31 students participated in 7 different focus groups
- Lack of knowledge and understanding of what the SU does and how its democracy works
- Communication through email does not reach students effectively
- Societies and sports clubs are perceived as being for undergrad and British students which are heavily connected to drinking culture
- International students identify less with the SU as a whole
- Bureaucracy, long response times, and complicated processes
- Bureaucracy, communication issues, and how to get support from the SU as a student
- Representing BME students in their diversity and complexity
- Encouraging more connections between societies that represent different cultural groups
- Informal and physical events and spaces to discuss forms of discrimination is needed
- Engaging with societies that represent marginalised/cultural groups
- More transparency and accountability needed
- The SU is for undergrad and doesn't represent postgrads well
- They struggle to engage with the SU since they are only at LSE for a year
- Lack of awareness of what the SU does and how useful it can be for postgrads
- The ways of communicating are not working
- The SU is disconnected from academic reps
- Students have to make the effort to find out about the SU rather than the SU telling students about them
- Voting on motions has felt undemocratic because of lack of information and time
- Postgrad students feel less represented
- The SU feels less politically biased than other SUs
- COVID has reinforced isolation for commuter students
- Engaging in societies and sports clubs makes integration of commuter students better
- Information is mainly accessible in the SU building only, it needs wider reach
- Confusion about how PhD students are represented by different representatives and bodies
- They have specific issues like isolation and lack of connection with LSE and the campus
- SU is associated with undergrad students and socialising
- They lack time and career incentive to get involved with the SU
- Lack of connection between different departments and the SU
- Diversity of representation, people who are less visible are represented
- Lack of advocacy and individual support
- Performativity of Pride Week and LSE perceived as unsafe
- Lack of support when students start their own campaigns
- Lack of information and communication not working well
- Need to represent more identities, not just one LGBTQ+ officer
- Not enough awareness about opportunities to get involved, policies and work of current officers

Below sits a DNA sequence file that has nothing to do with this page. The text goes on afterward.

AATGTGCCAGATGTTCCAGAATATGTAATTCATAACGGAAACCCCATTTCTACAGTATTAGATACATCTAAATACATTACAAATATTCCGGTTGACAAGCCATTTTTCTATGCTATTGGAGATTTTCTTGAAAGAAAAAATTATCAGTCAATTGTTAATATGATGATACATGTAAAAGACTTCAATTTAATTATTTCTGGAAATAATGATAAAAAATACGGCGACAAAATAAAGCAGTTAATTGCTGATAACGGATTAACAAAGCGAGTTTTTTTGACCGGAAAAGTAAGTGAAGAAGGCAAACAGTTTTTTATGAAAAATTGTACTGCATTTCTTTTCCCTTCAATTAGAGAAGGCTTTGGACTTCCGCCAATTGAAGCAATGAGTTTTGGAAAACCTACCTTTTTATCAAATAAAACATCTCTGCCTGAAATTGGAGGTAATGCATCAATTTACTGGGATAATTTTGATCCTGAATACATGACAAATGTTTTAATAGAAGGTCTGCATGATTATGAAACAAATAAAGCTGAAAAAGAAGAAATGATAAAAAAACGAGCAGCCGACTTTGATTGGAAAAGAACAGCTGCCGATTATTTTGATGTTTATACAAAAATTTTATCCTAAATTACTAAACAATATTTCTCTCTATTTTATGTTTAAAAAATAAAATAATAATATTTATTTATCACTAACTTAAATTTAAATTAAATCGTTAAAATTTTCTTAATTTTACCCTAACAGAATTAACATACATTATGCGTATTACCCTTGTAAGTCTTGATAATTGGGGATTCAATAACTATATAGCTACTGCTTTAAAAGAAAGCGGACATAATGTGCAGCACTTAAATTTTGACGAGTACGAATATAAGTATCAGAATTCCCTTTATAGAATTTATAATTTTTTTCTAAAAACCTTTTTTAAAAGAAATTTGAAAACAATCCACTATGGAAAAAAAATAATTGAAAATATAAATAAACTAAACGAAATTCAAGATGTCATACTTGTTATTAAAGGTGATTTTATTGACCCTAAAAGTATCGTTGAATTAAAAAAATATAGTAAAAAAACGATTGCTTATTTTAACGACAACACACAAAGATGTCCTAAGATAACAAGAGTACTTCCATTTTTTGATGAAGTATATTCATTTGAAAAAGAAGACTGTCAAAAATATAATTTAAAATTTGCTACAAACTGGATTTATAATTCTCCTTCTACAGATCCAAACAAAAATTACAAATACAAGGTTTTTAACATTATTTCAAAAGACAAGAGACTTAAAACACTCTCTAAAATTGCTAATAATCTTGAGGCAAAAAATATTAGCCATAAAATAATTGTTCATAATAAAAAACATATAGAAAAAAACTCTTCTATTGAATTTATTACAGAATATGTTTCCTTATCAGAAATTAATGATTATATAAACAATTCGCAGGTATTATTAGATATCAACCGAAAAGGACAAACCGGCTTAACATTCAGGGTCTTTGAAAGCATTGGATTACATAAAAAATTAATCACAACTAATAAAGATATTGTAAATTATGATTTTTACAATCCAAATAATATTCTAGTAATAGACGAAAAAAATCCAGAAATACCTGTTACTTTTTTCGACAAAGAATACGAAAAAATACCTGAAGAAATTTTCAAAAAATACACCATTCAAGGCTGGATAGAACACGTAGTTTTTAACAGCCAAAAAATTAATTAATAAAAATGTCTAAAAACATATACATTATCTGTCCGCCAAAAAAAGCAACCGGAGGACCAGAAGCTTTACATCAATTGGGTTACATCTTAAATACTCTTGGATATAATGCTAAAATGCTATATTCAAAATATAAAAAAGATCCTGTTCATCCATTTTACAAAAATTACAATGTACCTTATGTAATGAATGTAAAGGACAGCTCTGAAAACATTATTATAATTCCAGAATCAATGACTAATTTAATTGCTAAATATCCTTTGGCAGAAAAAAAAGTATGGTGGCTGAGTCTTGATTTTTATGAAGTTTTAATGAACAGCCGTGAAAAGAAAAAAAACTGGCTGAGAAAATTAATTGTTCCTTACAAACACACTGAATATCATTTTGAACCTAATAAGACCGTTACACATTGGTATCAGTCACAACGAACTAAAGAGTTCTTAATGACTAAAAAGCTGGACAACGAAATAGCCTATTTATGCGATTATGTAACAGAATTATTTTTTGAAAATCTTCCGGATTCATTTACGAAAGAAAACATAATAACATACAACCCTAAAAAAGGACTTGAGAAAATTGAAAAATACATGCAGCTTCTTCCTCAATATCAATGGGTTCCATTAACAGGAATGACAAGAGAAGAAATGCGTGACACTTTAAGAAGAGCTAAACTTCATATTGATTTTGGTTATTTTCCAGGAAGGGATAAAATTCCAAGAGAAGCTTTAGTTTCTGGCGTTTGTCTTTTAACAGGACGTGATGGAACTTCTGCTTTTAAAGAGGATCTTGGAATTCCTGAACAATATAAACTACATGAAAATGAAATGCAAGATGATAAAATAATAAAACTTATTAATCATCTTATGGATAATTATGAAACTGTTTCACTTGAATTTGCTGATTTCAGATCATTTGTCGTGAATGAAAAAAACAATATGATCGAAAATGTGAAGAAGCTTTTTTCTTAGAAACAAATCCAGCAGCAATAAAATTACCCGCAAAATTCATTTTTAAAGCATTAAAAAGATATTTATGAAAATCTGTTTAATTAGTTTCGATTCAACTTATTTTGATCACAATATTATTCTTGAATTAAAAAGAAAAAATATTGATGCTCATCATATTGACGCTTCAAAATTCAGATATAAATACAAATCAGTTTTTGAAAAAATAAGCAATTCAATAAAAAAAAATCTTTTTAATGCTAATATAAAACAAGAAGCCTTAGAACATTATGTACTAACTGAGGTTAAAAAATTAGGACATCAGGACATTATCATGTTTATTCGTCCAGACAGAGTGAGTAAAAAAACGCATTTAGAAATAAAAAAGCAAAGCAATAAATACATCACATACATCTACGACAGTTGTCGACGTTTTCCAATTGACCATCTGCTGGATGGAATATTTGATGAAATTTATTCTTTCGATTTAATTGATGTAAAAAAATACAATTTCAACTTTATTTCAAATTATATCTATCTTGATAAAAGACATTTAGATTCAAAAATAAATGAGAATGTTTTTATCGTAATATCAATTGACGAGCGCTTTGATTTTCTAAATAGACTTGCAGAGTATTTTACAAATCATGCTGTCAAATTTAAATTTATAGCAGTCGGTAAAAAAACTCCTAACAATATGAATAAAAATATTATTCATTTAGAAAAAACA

- Lack of information and communication
- Need for disabled students to be a part of the community
- Lack of inspiration of what change could look like
- Fostering engagement to address low turnout
- Need for targeted engagement especially on social media
- Lack of transparency and accountability
Completed voluntarily by 640 current LSE students.
How well represented do you feel by the SU? Scale of 1-10
Average answer: 5.2
Do you currently get involved with the Students’ Union in any of the following activities?
What, if anything, prevents you from taking part in SU democracy activities?
If you could change one thing to improve your democratic experience of the SU, what would it be?
Thinking about the range of students at LSE, what barriers do you think there are, and how much of a barrier are they to engaging in the SU’s democratic activities?
Thinking about the range of students at LSE, what barriers do you think there are, and how much of a barrier are they to engaging in the SU's democratic activities?
Thinking about the barrier from the previous question, how do you think we can make SU participation more welcoming, accessible, and inclusive for all students?
- improve information and communication (66 mentions)
- encourage engagement (58 mentions)
- improve accessibility (45 mentions)
- improve representation and democratic processes (41 mentions)
- address time commitments (23 mentions)
- increase transparency (22 mentions)
How do you think the LSESU should support students to create change?
- support engagement (55 mentions)
- offer financial support (47 mentions)
- more information and communication (45 mentions)
- create space for sharing ideas (41 mentions)
- campaign and support student campaigns
- offer tools and resources (27 mentions)
- listen to students (17 mentions)
If you could tell the SU one thing about how it can support students to raise issues and shape priorities, what would you say?
Top 3 suggestions:
- social events
- organise more events and meetings like town halls, forums
- create more polls and surveys/do more outreach
What would be the best way for students to hold the SU accountable?
61 students mentioned voting and elections as the best way.